Jessie Gold for NPR
Bollywood dance instructor Samson Kohletkar leads, and Sandip Roy follows, in a class at the Indian Community Center in Milpitas, Calif.
Jessie Gold for NPR
Sandip Roy tries out his Bollywood dance moves in class.
With hundreds of films released each year, a Top 10 didn't seem adequate. Film titles are in italics.
1. "Abhi Na Jaao Chhod Kar" - Mohammad Rafi and Asha Bhonsle, Hum Dono
2. "Tum aa Gaye Ho" - Lata Mangeshkar and Kishore Kumar, Aandhi
3. "Dil Cheez Kya Hai" - Asha Bhonsle, Umrao Jaan
4. "Chhaiya Chhaiya" - Sukhwinder Singh and Sapna Awasti, Dil Se
5. "Man Kyon Behka Re Behka" - Lata Mangeshkar and Asha Bhonsle, Utsav
6. "Na Jaao Saiyan" - Geeta Dutt, Sahib Bibi aur Ghulam
7. "Poocho na Kaise" - Manna Dey, Meri Surat Teri Aankhen
8. "Huzoor is Kadar" - Bhupinder and Suresh Wadkar Masoom
9. "Maahi Ve" - Sadhana Sargam, Sujata Bhattacharya, Udit Narayan, Sonu Nigam, Shankar Mahadevan - Kal Ho Naa Ho
10. "O Sajna Barkha Bahar Aayi" - Lata Mangeshkar, Parakh
11. "Dola Re" - Kavita Krishnamurthy and Shreya Ghoshal, Devdas
Americans are encountering Bollywood style on fashion runways and in music videos, and a new Hollywood movie is trying to introduce Bollywood to Western audiences.
While many welcome that trend, commentator Sandip Roy, an Indian immigrant, isn't sure what to make of the new Bollywood section at his local Blockbuster.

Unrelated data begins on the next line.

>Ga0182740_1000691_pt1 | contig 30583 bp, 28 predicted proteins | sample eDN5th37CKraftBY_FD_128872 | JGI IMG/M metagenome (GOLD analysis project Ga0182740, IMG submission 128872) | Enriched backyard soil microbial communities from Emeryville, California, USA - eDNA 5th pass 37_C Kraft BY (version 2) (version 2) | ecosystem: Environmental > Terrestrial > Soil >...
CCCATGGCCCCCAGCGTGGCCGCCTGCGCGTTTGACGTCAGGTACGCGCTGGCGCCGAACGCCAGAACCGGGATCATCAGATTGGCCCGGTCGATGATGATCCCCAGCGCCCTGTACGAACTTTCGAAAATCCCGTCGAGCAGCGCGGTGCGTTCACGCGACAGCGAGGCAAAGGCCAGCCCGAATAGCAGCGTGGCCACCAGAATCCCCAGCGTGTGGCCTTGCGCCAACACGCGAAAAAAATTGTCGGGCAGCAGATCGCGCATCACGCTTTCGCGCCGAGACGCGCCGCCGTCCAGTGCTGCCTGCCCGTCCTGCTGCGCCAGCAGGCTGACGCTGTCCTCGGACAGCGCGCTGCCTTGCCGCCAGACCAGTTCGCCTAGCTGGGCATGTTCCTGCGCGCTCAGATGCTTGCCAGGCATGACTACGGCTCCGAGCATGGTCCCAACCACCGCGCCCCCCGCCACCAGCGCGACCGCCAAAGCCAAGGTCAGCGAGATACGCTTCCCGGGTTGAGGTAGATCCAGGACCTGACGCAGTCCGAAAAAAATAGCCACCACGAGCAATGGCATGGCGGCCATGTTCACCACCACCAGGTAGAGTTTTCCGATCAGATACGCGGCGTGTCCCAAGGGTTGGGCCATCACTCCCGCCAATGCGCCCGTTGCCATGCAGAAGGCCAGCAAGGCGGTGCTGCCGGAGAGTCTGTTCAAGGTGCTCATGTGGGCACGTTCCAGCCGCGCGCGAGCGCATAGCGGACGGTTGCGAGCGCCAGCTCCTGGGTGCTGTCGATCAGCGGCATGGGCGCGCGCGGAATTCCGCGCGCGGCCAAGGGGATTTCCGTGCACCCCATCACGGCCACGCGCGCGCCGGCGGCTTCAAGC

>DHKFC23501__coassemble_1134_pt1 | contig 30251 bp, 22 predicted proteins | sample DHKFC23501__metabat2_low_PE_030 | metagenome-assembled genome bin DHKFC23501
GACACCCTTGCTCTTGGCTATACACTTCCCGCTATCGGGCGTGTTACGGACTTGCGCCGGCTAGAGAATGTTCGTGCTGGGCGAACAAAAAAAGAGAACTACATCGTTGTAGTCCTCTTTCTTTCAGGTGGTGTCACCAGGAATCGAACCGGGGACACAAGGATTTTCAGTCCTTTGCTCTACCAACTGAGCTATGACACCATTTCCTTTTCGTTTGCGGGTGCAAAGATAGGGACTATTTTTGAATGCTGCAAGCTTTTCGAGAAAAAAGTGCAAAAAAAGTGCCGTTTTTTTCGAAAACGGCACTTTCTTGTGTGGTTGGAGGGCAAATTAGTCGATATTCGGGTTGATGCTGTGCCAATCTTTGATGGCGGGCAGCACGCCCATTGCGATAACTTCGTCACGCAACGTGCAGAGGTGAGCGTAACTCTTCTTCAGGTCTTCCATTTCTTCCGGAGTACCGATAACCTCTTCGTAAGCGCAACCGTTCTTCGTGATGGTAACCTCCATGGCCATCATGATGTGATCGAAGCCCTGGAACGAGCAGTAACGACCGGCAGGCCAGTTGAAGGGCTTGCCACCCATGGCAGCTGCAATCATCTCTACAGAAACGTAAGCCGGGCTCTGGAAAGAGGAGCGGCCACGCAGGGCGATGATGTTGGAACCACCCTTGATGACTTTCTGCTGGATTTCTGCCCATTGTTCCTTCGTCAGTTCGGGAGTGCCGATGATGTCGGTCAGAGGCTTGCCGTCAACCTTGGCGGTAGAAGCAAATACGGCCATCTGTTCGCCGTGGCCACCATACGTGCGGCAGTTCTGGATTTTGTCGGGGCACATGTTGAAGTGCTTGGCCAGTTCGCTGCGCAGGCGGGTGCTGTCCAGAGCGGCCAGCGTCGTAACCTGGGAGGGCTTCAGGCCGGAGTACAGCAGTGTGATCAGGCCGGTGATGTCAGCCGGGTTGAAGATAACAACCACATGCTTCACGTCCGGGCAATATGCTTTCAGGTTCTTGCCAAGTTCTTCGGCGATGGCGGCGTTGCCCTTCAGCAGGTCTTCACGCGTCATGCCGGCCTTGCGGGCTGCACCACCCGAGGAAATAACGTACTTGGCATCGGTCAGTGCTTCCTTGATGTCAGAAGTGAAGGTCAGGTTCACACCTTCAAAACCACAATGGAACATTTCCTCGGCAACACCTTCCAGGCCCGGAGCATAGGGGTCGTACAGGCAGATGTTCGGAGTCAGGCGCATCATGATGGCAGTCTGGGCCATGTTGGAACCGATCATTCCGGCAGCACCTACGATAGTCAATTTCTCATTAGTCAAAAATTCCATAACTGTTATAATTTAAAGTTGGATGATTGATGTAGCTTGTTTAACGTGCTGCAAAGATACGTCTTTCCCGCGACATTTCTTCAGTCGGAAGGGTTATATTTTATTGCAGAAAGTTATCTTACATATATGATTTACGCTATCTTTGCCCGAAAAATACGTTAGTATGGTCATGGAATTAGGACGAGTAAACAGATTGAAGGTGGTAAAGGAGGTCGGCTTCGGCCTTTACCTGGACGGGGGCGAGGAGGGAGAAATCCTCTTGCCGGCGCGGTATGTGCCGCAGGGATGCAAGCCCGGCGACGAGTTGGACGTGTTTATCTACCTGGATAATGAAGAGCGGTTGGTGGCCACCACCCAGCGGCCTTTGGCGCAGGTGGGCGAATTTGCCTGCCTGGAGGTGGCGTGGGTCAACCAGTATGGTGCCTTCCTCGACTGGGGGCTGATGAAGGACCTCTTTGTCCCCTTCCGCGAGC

India's Bollywood film industry churns out hundreds more movies each year than Hollywood does. Most films from Bollywood — the catch-all name was originally a mix of "Bombay" and "Hollywood" — are chaste romances set in exotic locations and jam-packed with music and dance numbers.
Those songs often take on a life of their own as they're discussed, dissected, rated and traded by fans online. But as Roy says, the dances that accompany them also have their own devotees — and Bollywood dance classes are springing up in the United States.
The subtleties of Indian films may escape casual viewers, Roy says. "Now as Bollywood enters American pop culture, with all its kitsch and camp, I am suddenly the protective parent," he says.
There are challenges to understanding Indian culture through Bollywood, according to Roy: the cheesy subtitles, the flashy costumes. But to a native viewer, it all goes much deeper: "You don't just watch a Bollywood movie — you feel it."